Learning to criticize a method or experiment
Students often have problems when criticizing methods – they do not focus on relevant aspects or straight out have no clue of where to begin. This lesson provides a simple plan to get students started in learning how to criticize a method or experiment. I have used this lesson with students from natural science programs as well as with students from vocational programs. In essence, the idea is to provide a ridiculous survey or experiment in which the students can easily find aspects to criticize.
I usually have this lesson after a set of lessons concerning the scientific method of inquiry:
I start this lesson by saying that I have made an observation in the class. This observation changes depending on the sex ration in the class. If it is an only boys or girls class I quickly survey the types of clothes they have, or if some have glasses or not, or types of hairstyles. It is not important that the ratio is 50:50 only that there is a difference. If I teach a mixed class I usually use the fact that some of the students are girls and some are boys.
I tell them that I have the idea that physical body strength is drawn from the hair. This would then give the hypothesis that students with long hair are stronger than students with short hair. I proceed by telling the students that I want to test this hypothesis with a simple experiment in class.
Using a hand-held dynamometer I then demonstrate how it’s used and then hand it over to students to use. I preferably use two different and pass them in different directions in the class. While the students then try their strength, I write the measurements from the two test groups on the board.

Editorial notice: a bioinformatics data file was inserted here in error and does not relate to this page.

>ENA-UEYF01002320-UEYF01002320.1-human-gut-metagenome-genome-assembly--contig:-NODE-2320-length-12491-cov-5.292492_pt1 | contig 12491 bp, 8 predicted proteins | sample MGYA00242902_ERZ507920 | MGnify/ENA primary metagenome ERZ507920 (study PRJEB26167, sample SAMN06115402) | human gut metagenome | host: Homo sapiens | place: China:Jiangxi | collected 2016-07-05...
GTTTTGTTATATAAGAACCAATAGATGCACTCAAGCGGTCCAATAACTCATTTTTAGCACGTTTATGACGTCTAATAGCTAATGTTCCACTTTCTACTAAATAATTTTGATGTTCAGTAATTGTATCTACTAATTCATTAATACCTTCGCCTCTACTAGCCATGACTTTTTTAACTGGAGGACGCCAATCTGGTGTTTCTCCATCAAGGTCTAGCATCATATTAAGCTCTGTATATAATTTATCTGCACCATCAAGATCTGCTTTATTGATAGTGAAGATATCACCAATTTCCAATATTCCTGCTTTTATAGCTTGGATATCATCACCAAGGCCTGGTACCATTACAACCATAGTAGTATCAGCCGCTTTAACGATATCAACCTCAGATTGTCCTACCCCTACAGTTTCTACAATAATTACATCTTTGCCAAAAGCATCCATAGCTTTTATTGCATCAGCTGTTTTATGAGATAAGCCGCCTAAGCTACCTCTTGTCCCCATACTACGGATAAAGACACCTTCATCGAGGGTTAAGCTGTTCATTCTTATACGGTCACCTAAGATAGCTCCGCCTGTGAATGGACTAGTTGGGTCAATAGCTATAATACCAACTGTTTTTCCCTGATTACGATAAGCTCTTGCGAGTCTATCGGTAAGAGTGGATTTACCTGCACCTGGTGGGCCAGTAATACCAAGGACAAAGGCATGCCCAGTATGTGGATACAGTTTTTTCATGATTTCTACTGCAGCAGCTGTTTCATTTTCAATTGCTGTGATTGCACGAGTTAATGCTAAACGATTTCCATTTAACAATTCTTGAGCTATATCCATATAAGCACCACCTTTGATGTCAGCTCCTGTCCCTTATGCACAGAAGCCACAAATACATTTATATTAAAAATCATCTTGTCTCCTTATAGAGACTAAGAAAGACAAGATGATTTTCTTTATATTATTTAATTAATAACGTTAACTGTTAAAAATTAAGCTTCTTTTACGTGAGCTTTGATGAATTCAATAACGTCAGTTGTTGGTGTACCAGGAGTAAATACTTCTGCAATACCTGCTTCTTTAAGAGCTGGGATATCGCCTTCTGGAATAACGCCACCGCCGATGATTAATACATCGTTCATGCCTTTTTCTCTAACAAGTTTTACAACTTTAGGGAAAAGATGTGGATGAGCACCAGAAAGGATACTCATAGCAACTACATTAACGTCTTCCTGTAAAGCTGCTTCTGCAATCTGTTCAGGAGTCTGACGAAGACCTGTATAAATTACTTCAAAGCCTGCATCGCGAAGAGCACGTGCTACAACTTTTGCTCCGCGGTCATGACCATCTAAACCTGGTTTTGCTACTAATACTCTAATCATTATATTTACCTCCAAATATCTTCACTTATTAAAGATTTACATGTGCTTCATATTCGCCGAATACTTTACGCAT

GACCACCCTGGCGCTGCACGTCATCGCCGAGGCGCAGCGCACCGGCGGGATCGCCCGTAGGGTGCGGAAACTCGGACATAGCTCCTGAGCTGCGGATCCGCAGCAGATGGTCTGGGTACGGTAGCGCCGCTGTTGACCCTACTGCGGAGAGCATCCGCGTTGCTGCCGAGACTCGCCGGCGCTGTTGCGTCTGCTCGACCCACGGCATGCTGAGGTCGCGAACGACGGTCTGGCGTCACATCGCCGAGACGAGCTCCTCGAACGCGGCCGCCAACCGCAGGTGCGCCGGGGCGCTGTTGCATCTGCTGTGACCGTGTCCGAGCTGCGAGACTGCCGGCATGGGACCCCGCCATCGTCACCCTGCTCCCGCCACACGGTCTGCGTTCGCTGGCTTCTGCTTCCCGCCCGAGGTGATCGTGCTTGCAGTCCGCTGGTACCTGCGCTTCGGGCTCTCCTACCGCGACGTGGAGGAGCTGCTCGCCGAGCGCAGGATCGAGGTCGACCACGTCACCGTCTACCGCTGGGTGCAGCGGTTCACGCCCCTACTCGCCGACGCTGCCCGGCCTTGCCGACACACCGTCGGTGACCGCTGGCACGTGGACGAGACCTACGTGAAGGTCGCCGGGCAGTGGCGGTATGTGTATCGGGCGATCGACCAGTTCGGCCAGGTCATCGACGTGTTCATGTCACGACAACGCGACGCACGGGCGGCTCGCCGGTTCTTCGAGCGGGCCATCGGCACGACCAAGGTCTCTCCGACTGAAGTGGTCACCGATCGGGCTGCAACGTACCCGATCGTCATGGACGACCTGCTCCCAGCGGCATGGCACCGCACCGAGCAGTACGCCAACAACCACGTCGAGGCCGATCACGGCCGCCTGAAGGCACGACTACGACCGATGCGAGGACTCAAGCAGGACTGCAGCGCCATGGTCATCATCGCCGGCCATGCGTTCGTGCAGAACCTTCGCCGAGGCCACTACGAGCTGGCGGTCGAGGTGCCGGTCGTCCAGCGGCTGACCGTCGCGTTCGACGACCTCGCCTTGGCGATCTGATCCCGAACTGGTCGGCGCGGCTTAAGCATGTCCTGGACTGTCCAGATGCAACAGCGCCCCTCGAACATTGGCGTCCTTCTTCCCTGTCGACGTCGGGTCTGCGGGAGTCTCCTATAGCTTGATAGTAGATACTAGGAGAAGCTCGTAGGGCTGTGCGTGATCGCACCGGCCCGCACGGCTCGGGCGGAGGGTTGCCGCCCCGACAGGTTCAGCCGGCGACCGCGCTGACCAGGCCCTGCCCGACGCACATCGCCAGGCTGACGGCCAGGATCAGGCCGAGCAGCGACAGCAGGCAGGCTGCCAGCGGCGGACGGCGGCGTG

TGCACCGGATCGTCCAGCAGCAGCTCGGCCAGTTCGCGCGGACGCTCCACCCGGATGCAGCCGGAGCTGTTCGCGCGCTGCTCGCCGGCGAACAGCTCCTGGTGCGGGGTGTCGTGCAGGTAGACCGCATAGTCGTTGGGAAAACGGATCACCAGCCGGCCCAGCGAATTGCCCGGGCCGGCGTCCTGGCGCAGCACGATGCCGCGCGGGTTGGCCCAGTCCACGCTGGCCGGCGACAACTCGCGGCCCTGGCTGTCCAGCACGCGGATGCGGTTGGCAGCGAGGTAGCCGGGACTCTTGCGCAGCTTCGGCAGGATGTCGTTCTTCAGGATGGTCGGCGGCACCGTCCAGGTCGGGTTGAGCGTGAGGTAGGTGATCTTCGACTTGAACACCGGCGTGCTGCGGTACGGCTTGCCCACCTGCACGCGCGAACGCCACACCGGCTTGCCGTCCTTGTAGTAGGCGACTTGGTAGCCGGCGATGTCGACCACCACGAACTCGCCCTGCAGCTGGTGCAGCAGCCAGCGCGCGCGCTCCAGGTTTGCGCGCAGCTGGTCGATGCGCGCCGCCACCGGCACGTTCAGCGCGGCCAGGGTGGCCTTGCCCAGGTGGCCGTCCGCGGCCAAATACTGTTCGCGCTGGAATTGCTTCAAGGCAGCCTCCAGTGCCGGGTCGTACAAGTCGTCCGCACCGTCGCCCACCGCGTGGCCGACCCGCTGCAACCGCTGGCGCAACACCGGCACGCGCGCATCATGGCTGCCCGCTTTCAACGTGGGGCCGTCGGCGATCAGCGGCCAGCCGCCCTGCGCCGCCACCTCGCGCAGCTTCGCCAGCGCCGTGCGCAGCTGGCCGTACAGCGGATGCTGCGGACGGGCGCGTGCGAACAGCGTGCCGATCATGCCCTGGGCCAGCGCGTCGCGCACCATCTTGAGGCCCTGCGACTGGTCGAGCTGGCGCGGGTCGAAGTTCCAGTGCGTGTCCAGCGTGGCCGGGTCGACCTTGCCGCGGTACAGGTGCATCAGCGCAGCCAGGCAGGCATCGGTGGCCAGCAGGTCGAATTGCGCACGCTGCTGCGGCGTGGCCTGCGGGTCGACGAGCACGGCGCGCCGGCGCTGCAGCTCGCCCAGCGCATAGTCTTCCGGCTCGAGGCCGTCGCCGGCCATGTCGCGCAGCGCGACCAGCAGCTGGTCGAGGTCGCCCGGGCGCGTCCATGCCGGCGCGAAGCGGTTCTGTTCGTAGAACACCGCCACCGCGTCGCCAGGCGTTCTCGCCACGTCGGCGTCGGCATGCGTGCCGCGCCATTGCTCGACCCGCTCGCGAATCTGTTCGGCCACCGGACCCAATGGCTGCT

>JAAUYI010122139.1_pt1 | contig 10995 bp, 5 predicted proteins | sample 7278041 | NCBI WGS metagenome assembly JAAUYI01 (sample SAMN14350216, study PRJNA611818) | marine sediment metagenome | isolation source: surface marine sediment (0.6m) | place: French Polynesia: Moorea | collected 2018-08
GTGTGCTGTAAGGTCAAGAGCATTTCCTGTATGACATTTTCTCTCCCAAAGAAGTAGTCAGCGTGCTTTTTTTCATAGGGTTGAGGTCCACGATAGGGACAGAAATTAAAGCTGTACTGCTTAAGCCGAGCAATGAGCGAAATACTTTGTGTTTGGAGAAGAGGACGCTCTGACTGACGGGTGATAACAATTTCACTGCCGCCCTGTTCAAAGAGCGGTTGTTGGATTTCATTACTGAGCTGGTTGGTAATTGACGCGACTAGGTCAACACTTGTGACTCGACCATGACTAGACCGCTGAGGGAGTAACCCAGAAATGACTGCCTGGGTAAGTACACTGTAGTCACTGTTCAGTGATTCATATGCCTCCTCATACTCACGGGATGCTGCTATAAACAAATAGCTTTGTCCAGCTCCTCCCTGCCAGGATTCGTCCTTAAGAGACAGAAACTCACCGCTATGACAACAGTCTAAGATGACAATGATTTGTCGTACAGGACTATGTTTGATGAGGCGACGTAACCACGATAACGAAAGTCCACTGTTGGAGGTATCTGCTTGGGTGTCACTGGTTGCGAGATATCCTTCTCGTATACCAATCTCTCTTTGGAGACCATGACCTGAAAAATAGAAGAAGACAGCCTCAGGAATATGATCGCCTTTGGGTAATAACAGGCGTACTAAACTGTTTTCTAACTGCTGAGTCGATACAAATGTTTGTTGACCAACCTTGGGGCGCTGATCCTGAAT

Usually there is a difference in mean strength (especially if I use girls vs. boys) and usually students immediately starts to shout that the test is wrong! Which is exactly the response I want!
After allowing a short time of vivid discussions, I then try to systemize the critique.
The following critique tend to arise:
- - The dynamometers are different (e.g. not calibrated to each other)
- - Different people used different techniques (e.g. sitting, standing or holding the dynamometers up)
- - The question is not relevant (of course boys are on average stronger than girls!)
- - The method is not relevant for testing the question (why should hand strength be a good measurement?)
- - Biological issues (e.g. after eating, early morning or lack of sleep)
- - Social issues (e.g. boys trying to impress in a public setting and girls do not)
- - Testing order (e.g. the first students after me are not sure of what is expected and might underperform)
Some of these are highly relevant (e.g. testing order) and some might not be (e.g. different techniques is only important if it confounded with group). The important thing is to follow up on the critique and ask the students how they want the method to change – providing that they want to keep the question and hypothesis!
The challenge for the students is to be able to continue this “flow” of criticism concerning their own or a fellow student’s work that is not as pre-arranged as this example.
I find that this exercise is a valuable lesson for the students as they receive both an introduction to method evaluation but also an additional lesson in the process of scientific inquiry.
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